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World’s biggest economies worried over Europe

September 9, 2012

The 21-member Asia Pacific Economic Cooperation (APEC) group is worried over the impact of Europe's debt crisis on growth in the APEC region.

RUSSIA: Asia-Pacific leaders will vow Sunday to fight protectionism in an effort to defend the stuttering global economy from the eurozone crisis and multiple other threats.

The 21-member Asia Pacific Economic Cooperation (APEC) group, meeting in the Far East Russian city of Vladivostok, includes the world’s three biggest economies — the United States, China and Japan.

A draft of the statement to be released after their two-day summit and obtained by AFP reflected worries over the impact of Europe’s debt crisis on growth in the APEC region, which accounts for nearly half of all world trade.

“The events in Europe are adversely affecting growth in the region,” it said, although it also welcomed European leaders’ commitment to “take all necessary measures” to prevent a break-up of the monetary union.

The leaders pledged in the draft statement to strengthen demand in their own countries, cut public debt and refrain from raising new trade barriers.

In a speech Saturday, Chinese President Hu Jintao said China’s own economic growth faced “notable downward pressure”, but pledged Beijing would keep the world’s second largest economy on an even keel to support global growth.

On Saturday, summit host President Vladimir Putin urged his fellow leaders from the bloc, which spans the Pacific Rim from China to Chile, to remain united amid the global pressures.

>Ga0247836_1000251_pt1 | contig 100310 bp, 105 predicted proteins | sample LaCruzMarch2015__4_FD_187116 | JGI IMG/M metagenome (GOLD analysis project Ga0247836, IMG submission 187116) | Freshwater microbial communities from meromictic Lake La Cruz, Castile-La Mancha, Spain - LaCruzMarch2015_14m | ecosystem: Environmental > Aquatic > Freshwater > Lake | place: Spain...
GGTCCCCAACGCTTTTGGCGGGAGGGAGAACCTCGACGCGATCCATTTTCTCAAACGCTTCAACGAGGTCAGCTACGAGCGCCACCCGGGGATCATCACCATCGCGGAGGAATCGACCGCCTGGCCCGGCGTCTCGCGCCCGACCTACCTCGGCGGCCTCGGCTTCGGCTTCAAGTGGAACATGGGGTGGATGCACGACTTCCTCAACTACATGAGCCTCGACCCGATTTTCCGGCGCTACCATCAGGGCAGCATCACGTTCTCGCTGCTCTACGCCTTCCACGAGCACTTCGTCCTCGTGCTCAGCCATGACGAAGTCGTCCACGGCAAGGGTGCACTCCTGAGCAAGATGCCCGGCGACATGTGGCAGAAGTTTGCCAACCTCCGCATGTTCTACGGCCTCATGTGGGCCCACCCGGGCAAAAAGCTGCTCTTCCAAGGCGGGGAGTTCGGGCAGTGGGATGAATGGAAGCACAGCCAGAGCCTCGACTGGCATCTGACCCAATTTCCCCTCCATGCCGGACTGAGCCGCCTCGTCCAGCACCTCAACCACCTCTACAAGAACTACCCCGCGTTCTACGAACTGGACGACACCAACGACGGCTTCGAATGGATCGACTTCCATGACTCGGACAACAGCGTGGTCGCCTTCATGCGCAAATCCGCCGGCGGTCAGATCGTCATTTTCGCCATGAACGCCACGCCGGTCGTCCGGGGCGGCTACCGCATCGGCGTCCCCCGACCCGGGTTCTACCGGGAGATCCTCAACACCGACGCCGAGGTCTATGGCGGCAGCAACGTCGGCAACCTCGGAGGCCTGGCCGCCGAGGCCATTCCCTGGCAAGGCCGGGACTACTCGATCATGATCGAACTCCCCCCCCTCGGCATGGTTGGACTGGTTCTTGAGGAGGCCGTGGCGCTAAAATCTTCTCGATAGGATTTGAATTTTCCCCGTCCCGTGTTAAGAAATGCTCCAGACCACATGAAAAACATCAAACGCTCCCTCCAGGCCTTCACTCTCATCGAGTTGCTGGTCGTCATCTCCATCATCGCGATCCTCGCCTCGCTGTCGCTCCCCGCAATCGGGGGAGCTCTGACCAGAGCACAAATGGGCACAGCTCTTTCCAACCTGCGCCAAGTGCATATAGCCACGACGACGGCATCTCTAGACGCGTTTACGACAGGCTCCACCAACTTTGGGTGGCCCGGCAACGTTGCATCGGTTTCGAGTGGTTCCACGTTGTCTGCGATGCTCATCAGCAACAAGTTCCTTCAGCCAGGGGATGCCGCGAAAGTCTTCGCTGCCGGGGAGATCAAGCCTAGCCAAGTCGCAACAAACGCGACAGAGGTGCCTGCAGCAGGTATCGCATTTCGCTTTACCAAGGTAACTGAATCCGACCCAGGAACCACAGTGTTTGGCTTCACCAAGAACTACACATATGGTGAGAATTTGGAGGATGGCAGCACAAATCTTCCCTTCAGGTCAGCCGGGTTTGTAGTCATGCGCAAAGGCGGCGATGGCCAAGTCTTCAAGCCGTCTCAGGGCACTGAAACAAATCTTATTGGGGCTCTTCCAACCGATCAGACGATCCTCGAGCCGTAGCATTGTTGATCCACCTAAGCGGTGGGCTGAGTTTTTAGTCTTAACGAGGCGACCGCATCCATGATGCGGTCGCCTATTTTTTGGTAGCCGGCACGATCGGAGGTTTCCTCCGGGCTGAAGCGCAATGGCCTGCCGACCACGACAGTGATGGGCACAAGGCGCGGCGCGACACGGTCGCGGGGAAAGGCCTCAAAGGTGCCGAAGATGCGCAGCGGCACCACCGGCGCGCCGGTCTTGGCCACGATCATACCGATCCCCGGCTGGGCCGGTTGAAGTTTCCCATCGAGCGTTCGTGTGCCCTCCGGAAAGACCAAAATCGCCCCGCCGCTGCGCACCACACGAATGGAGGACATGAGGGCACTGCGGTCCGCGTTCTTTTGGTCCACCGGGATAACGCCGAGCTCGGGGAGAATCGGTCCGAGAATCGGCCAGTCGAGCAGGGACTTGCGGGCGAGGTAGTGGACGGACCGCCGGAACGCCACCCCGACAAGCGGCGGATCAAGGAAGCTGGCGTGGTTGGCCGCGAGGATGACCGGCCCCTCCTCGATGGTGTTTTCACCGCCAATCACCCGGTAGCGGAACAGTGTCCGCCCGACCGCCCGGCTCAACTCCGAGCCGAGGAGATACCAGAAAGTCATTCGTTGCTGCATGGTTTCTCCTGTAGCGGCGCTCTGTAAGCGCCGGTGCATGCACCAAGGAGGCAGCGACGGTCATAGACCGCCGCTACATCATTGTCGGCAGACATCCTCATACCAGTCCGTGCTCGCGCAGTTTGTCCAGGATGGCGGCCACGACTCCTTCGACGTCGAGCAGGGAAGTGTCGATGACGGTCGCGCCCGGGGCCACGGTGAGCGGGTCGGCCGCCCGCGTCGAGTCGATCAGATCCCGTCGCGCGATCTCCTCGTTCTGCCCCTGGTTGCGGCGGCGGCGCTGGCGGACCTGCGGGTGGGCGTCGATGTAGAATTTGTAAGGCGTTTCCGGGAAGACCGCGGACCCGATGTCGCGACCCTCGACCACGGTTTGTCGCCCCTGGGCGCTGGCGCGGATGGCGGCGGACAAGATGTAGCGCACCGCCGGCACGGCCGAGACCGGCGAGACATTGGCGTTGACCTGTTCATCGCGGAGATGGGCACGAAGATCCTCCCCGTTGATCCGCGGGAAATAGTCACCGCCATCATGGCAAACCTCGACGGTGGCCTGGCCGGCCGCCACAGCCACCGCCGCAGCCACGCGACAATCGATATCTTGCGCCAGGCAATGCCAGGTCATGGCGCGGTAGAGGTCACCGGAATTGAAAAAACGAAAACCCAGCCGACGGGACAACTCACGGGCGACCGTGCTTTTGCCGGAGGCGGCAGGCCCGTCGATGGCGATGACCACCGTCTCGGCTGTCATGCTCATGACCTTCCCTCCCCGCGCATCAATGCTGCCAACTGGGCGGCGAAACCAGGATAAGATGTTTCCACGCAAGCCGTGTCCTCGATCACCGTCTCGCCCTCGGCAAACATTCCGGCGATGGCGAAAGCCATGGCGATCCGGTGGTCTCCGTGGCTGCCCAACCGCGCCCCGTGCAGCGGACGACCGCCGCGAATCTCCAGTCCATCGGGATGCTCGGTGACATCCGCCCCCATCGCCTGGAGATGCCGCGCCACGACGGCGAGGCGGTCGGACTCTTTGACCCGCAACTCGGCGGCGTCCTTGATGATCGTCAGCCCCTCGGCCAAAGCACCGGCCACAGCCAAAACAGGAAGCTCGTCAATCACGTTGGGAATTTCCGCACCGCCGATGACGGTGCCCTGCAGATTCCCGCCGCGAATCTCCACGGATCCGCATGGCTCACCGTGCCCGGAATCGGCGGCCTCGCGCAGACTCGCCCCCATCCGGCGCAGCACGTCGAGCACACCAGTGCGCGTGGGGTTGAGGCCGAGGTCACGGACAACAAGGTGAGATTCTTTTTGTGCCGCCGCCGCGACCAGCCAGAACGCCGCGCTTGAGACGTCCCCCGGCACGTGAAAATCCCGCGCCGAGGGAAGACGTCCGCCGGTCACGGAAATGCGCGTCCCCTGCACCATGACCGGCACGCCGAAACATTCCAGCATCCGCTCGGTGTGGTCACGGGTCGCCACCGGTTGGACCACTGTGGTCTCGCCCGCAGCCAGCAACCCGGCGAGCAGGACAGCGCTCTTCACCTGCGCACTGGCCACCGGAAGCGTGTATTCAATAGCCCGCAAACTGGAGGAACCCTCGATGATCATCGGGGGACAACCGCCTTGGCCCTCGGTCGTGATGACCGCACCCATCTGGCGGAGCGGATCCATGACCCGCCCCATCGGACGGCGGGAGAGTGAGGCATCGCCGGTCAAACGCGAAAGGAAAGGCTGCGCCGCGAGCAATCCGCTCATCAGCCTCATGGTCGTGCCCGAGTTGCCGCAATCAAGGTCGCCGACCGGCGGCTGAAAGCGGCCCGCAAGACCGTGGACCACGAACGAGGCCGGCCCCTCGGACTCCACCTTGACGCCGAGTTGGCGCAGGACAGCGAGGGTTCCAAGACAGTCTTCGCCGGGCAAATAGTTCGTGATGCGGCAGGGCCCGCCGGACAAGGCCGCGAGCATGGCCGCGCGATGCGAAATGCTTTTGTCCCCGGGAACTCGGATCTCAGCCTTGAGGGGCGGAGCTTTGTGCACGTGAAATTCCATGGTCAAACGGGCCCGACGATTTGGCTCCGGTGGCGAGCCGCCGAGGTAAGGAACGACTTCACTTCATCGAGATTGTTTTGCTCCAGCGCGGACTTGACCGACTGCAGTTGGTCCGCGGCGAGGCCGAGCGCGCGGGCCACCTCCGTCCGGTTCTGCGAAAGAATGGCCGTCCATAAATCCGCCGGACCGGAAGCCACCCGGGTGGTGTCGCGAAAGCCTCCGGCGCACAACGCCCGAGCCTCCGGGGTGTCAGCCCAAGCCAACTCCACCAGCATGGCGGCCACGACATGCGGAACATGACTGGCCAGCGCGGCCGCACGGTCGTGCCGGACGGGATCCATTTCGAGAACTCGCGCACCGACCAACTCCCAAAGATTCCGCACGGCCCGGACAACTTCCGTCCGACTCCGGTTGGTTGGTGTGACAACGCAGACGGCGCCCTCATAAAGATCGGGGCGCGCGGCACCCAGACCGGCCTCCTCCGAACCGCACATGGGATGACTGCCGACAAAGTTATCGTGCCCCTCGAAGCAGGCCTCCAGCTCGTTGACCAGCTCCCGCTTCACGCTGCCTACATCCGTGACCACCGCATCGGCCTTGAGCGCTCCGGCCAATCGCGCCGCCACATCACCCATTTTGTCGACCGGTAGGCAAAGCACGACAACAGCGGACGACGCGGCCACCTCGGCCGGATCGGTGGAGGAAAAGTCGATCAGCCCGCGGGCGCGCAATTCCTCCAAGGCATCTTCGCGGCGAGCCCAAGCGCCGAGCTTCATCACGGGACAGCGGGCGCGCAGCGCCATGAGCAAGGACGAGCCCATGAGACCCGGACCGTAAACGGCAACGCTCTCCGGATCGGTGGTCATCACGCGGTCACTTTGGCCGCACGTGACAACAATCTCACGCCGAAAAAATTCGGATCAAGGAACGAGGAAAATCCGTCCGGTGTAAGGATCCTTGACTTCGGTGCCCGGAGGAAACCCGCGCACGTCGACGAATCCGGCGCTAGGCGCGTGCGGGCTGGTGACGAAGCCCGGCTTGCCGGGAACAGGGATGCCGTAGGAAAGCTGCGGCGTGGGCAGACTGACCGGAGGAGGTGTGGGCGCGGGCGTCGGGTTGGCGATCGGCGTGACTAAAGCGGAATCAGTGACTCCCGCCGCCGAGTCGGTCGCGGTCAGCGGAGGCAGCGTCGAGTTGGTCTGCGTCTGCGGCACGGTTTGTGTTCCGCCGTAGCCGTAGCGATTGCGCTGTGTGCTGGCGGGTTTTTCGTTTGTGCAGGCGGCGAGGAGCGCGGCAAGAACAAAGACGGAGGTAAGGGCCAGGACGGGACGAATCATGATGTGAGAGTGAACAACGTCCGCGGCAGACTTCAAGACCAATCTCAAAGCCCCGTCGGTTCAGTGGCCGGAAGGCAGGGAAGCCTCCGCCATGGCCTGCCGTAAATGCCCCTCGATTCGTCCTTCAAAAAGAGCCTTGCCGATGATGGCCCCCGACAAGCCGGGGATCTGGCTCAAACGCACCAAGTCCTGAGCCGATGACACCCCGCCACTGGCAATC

“By getting together and lifting barriers, we encourage dynamic development of the entire Asia-Pacific region and the global economy in general. It is important to build bridges, not walls,” he said.

A number of territorial rows risked overshadowing the meeting’s trade agenda, with APEC giants China and Japan, along with South Korea, Russia and others embroiled in various disputes that have fanned nationalist flames.

In the wake of the spats, Japanese Prime Minister Yoshihiko Noda said he would not hold customary talks with China’s Hu nor South Korean President Lee Myung-Bak.

At a press briefing in Vladivostok on Saturday, Chinese foreign ministry spokesman Qin Gang reaffirmed his country’s claims to Japan-controlled islands in the East China Sea known as Senkaku in Japan and Diaoyu in China.

“(The) Japan side should face squarely the strong resolve and determination of the Chinese government and people to safeguard national sovereignty and territorial integrity,” Qin said.

US-Chinese relations are also heating up over the South China Sea, virtually all of which is claimed by Beijing. Vietnam, the Philippines, Taiwan, Brunei and Malaysia — all APEC members — have competing claims to parts of the sea.

China has been riled by US lobbying for a code of conduct for the strategic sea and its insistence on freedom of navigation.
A US official said Secretary of State Hillary Clinton, standing in for President Barack Obama, discussed Japan’s island disputes with Noda.

She was to meet Sunday with South Korea’s Lee, who has infuriated Tokyo, a fellow US ally, by visiting disputed islands controlled by Seoul.

The US official said Clinton and Putin met separately for 15 minutes and spoke throughout a 90-minute dinner for APEC leaders Saturday, when they sat next to each other.

In their formal meeting, Clinton and Putin discussed the crisis in Syria. Moscow and Washington are sharply at odds over how much to pressure Russian ally President Bashar al-Assad, the US official said.

- AFP


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